Tools and tactics for teaching kids about money

It’s never too early to start a lifetime of sound financial management and responsibility.
By Anslee Wolfe

One of the best ways parents can help their children grow up to be financially responsible adults is by teaching them to be money-wise at a young age.

"If they don't learn the value of a dollar early on, they could potentially have more difficulty managing debt, spending, and saving for retirement later on as adults," said David Desmarais, CPA/PFS, a KLR partner-in-charge of the Boston accounting firm's private client services group.

There are so many books available about teaching kids to be money savvy that knowing where to start can be daunting. For a list organized by age, Desmarais recommends the Kids' Money website.

Experts say it's never too early to start teaching children about money — and parents play a vital role in this valuable lesson.

"Research shows that parents are the number one influence on children's financial behavior, which makes sense," said Krista Johnson, a licensed professional counselor for kids based in Colorado Springs, Colo. "I don't see enough parents making this a priority because most families are pretty overwhelmed these days. It is unfortunate."

Financial responsibility is a combination of attitudes and practices, as well as tools. Here are a few tips geared toward children ages 7 to 12:

  • Talk about money. Don't underestimate the importance of talking about financial decisions with children to help them better understand the value of a dollar.
  • Jayne Pearl, an Amherst, Mass., author who has a series of books about teaching financial responsibility, including Kids and Money Guide to Learning Capital: How to Structure Strategic Allowance, Develop Incentives to Save and Teach Basics of Investing, took the time to explain finances to her son when he was younger.

    When he was 8, he asked how much money she made. "I knew even if I said $1,000 a year, that would seem like a lot to him with no other context," Pearl said.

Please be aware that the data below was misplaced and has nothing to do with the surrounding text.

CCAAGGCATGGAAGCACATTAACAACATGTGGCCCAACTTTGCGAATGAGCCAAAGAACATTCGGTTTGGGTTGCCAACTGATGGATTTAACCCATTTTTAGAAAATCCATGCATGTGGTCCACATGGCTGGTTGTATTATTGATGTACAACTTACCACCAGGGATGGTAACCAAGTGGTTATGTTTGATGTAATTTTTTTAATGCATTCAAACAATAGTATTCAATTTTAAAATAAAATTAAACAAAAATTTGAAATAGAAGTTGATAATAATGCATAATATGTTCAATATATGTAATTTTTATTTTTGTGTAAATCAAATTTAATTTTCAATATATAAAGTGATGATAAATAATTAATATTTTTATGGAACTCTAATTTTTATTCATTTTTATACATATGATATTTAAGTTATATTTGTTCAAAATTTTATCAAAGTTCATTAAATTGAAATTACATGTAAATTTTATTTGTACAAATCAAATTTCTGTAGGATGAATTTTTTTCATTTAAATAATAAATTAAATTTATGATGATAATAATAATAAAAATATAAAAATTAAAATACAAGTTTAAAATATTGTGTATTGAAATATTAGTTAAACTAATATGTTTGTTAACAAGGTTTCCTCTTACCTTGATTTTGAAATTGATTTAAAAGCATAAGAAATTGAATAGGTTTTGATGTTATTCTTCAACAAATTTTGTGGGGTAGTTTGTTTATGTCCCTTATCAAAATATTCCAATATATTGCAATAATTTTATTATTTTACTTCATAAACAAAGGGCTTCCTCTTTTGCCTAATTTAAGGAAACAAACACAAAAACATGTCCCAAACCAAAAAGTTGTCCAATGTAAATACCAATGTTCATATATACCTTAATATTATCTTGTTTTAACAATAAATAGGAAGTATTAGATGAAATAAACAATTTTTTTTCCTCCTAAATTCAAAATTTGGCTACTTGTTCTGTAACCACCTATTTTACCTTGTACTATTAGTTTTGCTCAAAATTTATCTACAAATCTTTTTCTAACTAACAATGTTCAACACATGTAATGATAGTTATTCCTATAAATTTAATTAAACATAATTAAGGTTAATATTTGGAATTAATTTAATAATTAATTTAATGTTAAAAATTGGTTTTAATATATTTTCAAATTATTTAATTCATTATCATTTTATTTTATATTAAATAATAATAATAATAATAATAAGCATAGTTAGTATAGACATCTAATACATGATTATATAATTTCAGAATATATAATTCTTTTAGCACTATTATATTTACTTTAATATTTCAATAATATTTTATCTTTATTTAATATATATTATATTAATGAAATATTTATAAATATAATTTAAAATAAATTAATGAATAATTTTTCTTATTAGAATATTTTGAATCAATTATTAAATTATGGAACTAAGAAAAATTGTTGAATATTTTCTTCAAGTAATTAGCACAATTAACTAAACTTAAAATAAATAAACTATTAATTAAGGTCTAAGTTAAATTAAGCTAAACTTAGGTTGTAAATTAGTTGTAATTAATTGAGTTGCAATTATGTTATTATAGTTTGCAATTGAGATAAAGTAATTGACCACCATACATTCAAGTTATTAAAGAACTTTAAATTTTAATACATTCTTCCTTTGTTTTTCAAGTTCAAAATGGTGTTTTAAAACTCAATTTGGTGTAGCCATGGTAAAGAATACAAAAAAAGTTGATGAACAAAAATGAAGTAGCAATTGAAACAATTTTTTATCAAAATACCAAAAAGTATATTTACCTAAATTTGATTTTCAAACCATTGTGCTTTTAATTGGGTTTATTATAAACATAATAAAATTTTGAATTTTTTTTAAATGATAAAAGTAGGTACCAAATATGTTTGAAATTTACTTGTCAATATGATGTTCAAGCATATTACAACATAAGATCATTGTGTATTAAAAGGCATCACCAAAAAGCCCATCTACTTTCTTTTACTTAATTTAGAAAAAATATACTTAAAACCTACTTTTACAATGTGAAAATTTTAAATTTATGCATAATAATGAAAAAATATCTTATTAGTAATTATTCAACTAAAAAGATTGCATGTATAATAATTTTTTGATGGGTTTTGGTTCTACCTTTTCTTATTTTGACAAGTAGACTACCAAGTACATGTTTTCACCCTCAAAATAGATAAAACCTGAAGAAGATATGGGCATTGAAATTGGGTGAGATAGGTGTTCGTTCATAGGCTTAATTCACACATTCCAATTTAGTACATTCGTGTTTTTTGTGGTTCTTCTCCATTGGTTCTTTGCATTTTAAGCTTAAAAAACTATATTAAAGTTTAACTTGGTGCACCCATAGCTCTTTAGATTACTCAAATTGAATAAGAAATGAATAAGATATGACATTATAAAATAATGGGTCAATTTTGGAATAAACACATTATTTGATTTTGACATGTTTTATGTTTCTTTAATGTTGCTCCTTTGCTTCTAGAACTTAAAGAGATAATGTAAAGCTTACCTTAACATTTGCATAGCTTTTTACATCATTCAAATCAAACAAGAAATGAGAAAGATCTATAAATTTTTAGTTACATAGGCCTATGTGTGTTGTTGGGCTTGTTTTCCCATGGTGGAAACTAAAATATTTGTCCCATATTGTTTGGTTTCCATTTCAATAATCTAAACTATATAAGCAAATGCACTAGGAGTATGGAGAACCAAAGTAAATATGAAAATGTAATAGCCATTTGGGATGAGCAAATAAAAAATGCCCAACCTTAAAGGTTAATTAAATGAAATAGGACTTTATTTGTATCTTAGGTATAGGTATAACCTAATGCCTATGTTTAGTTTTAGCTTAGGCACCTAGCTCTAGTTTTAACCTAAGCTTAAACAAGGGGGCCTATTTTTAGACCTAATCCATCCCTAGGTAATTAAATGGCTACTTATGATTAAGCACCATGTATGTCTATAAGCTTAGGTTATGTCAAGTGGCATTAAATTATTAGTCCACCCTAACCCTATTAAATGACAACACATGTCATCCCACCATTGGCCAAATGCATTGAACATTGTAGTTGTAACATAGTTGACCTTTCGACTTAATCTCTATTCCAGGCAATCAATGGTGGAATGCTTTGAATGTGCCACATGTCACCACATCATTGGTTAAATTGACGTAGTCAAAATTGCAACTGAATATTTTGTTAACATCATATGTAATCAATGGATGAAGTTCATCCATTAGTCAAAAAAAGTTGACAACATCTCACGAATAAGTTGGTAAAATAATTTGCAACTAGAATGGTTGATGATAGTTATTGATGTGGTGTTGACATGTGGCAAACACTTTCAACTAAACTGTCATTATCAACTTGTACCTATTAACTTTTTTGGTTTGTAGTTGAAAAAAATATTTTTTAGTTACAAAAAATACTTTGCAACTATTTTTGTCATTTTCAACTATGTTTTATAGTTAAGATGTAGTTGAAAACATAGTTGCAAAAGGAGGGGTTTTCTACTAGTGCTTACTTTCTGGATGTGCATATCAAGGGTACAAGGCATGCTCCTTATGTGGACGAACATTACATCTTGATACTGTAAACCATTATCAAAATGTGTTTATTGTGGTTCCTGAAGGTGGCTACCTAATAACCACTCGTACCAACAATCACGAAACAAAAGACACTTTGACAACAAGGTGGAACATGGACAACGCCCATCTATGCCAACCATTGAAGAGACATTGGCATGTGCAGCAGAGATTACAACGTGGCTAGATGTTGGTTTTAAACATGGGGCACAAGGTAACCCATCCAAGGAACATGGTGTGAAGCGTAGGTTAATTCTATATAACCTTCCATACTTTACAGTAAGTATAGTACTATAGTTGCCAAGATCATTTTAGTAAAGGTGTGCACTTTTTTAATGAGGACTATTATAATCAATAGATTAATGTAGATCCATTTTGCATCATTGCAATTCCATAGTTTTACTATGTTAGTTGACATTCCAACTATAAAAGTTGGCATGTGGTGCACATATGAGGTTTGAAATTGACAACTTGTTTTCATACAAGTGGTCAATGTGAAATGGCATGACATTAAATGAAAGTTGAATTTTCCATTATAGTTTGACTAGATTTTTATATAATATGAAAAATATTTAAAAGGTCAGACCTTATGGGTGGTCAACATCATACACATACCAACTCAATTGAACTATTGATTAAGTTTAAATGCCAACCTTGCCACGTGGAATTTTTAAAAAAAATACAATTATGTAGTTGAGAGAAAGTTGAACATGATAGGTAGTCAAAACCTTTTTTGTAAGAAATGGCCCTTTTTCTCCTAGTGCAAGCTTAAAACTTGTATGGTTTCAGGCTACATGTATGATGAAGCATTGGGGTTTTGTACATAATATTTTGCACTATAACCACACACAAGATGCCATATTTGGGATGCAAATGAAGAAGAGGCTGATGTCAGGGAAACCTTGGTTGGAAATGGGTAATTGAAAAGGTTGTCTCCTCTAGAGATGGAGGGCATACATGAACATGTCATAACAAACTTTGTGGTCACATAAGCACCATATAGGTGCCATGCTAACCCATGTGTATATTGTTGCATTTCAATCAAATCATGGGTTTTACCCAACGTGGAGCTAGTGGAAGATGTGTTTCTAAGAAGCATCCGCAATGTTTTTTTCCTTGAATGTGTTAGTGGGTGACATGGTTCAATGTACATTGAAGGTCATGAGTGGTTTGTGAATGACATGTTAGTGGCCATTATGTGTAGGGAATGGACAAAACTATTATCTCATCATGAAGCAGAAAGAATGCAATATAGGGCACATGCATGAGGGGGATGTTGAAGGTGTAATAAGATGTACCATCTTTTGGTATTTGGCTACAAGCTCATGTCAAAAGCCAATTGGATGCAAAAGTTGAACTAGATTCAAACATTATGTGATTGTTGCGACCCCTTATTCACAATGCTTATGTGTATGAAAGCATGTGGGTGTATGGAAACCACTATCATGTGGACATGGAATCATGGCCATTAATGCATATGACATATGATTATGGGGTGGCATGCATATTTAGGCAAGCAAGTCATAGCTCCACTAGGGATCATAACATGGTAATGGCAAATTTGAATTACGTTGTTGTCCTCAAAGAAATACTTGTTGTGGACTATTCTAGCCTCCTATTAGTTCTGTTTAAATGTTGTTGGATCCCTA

She began by listing their monthly living expenses such as electricity, heat, groceries, and gas, then multiplied it by 12. Her son got teary. She explained that she earned enough money to cover the expenses, as well as enough for savings, allowing her son to better grasp finances.

    Desmarais saw firsthand how kids can struggle with the concept of money when his parents gave his young nephew a $25 Dunkin' Donuts gift card for his birthday. The first time the boy used it for a doughnut, he announced he could get doughnuts anytime they were out.

    "He believed the gift card had no limit," Desmarais said. "It needed to be explained how hard-earned money had to be put onto that card, which had a certain value, and how that value was worth a certain number of doughnuts."

  • More than a digital piggy bank, this online allowance tool shows kids how to manage money. Parents sign up for a free account, which also creates an account for their child.
  • Parents decide how often to pay allowance or gift money, and the child chooses which jar to put it in: saving, spending, or sharing. Parents hold the actual cash while the website tracks the kid's earning. Children, who may choose to invest their money, can request cash or gift cards to spend or share by donating to a charity. Kids manage their accounts, but all financial decisions require a parent's approval.